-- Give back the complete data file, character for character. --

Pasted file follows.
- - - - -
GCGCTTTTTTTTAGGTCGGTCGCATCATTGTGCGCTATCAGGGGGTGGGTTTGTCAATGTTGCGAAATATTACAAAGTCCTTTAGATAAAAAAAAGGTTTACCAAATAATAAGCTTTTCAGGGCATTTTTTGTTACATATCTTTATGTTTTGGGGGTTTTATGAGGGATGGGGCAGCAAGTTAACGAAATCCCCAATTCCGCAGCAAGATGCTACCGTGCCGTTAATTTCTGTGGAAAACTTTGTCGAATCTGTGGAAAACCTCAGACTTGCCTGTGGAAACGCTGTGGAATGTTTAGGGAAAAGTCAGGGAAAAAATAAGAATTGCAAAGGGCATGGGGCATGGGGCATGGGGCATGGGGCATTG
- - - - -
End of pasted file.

GCGCTTTTTTTTAGGTCGGTCGCATCATTGTGCGCTATCAGGGGGTGGGTTTGTCAATGTTGCGAAATATTACAAAGTCCTTTAGATAAAAAAAAGGTTTACCAAATAATAAGCTTTTCAGGGCATTTTTTGTTACATATCTTTATGTTTTGGGGGTTTTATGAGGGATGGGGCAGCAAGTTAACGAAATCCCCAATTCCGCAGCAAGATGCTACCGTGCCGTTAATTTCTGTGGAAAACTTTGTCGAATCTGTGGAAAACCTCAGACTTGCCTGTGGAAACGCTGTGGAATGTTTAGGGAAAAGTCAGGGAAAAAATAAGAATTGCAAAGGGCATGGGGCATGGGGCATGGGGCATGGGGCATTG